A submission to the UK Competition & Markets Authority (CMA) has been filed by the British Horseracing Association (BHA), which had shared its concerns related to the merger of Ladbrokes and Gala Coral. The Chief Executive of BHA Nick Rust has written to the CMA to state that the proposed merger of the two companies could have a negative impact on the consumer choice in both the racing and greyhound industries of the UK.
An investigation of the planned tie-up was started by the CMA in December 2015. Then, in May this year, the watchdog made an announcement that the two parties may be forced to collectively dispose of between 350 and 400 shops in order for the £2.3-billion merger to be finalised. In addition, a total of 659 local areas were pointed as areas where an eventual merger could end up with massive loss of competition and heavy deterioration in the customer odds.
The letter of Nick Rust was addressed to the Inquiry Chair for the tie-up – Martic Cave – and stated that according to the British Horseracing Association, the investigation so far had not taken into consideration the possible impact that the proposed merger could have on the industry. Moreover, Mr. Rust stated that no further contact was received from the Inquiry Group since February, when the BHA submitted to the second phase of the investigation.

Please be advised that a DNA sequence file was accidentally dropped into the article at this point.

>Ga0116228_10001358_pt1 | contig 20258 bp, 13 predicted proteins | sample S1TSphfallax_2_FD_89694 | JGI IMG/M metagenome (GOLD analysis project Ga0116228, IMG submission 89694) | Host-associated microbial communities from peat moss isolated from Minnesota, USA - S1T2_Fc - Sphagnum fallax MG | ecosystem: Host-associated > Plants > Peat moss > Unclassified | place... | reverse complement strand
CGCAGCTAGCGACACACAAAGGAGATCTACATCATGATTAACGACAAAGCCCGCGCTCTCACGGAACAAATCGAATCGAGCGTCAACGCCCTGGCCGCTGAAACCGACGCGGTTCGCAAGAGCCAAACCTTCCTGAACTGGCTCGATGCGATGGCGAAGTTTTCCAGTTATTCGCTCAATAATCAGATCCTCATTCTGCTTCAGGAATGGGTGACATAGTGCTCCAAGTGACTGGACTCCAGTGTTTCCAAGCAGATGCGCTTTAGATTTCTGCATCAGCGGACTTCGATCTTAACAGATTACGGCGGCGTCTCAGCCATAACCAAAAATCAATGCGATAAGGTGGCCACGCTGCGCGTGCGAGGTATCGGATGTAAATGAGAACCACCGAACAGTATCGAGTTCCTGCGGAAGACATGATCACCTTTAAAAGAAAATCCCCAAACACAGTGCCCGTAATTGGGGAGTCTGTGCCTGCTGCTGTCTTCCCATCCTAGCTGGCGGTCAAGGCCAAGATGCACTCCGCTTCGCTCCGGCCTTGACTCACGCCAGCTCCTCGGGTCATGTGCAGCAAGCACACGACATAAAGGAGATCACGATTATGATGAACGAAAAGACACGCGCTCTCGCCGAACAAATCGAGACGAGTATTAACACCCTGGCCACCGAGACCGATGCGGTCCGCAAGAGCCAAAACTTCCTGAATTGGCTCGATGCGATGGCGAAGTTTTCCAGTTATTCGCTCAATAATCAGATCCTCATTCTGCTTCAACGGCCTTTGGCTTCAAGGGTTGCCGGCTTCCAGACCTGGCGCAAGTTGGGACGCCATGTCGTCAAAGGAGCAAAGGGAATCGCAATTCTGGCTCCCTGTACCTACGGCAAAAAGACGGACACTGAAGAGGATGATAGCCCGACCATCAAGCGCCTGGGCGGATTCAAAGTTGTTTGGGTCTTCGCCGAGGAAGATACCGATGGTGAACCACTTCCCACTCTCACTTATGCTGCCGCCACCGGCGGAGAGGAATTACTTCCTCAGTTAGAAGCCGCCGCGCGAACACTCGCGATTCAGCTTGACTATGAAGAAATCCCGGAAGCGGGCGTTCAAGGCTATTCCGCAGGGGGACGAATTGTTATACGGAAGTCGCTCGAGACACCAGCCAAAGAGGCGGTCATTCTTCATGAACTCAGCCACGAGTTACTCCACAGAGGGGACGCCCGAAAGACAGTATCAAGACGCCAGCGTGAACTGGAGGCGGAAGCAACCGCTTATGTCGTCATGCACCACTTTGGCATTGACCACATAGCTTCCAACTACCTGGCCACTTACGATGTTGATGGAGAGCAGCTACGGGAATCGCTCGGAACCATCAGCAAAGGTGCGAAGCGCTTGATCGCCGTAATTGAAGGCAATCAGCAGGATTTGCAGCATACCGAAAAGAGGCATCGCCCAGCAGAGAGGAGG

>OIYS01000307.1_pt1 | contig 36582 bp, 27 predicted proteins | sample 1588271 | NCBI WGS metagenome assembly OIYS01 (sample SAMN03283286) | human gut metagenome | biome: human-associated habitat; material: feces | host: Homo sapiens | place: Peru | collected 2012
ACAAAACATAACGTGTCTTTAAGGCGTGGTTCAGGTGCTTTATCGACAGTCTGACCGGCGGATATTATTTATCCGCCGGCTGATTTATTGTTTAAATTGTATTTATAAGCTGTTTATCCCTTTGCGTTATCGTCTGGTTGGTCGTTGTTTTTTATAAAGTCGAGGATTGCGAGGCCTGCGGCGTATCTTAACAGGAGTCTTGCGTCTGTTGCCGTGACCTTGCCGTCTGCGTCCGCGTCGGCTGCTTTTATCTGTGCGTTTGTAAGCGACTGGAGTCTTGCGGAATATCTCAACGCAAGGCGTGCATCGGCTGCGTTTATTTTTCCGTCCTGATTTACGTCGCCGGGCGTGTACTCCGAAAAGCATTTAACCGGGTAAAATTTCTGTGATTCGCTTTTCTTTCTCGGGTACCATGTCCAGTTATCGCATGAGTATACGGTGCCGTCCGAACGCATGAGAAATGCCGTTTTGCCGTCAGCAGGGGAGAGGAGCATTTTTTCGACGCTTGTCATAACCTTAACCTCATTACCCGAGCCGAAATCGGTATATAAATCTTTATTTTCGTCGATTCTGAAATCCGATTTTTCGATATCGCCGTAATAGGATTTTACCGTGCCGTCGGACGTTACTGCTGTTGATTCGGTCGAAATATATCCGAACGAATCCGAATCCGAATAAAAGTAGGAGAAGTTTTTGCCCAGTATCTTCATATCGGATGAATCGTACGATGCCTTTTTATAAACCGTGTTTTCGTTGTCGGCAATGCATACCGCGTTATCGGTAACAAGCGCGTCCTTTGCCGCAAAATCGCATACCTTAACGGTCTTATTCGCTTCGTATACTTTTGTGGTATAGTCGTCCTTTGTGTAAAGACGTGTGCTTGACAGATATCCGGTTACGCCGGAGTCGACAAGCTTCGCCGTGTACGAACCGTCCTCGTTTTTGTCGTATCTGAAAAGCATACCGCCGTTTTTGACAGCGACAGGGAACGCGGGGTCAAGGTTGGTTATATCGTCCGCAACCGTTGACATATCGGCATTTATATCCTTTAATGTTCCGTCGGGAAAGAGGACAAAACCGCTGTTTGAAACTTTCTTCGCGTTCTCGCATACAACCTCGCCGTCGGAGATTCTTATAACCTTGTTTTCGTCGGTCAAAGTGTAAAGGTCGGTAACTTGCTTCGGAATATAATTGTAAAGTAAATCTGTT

The Head of BHA also said that one of the main UK Government’s goals was to reach such an outcome that would benefit not only the betting and racing industries, but also the wider economy and consumers.
This is not the first time when Gala Coral and Ladbrokes have made an attempt to merge. The preceding tie-up try of the two operators was made in 1998, but unfortunately it was blocked by the Monopolies and Mergers Commission (MMC). BHA’s CEO Nick Rust, who is a former senior executive of both Ladbrokes and Gala Coral, referred to the previous ban saying that the leveraged buyout at the time would have been 30.5%, while the merger entity today would have a much larger LBO share of between 40-45%.
According to him, the market share that the two major operators would have after an eventual merger is finalised would be about 70%, which is well above the 60% that the companies would have had in 1998 and which were described by the MMC as undesirable at the time.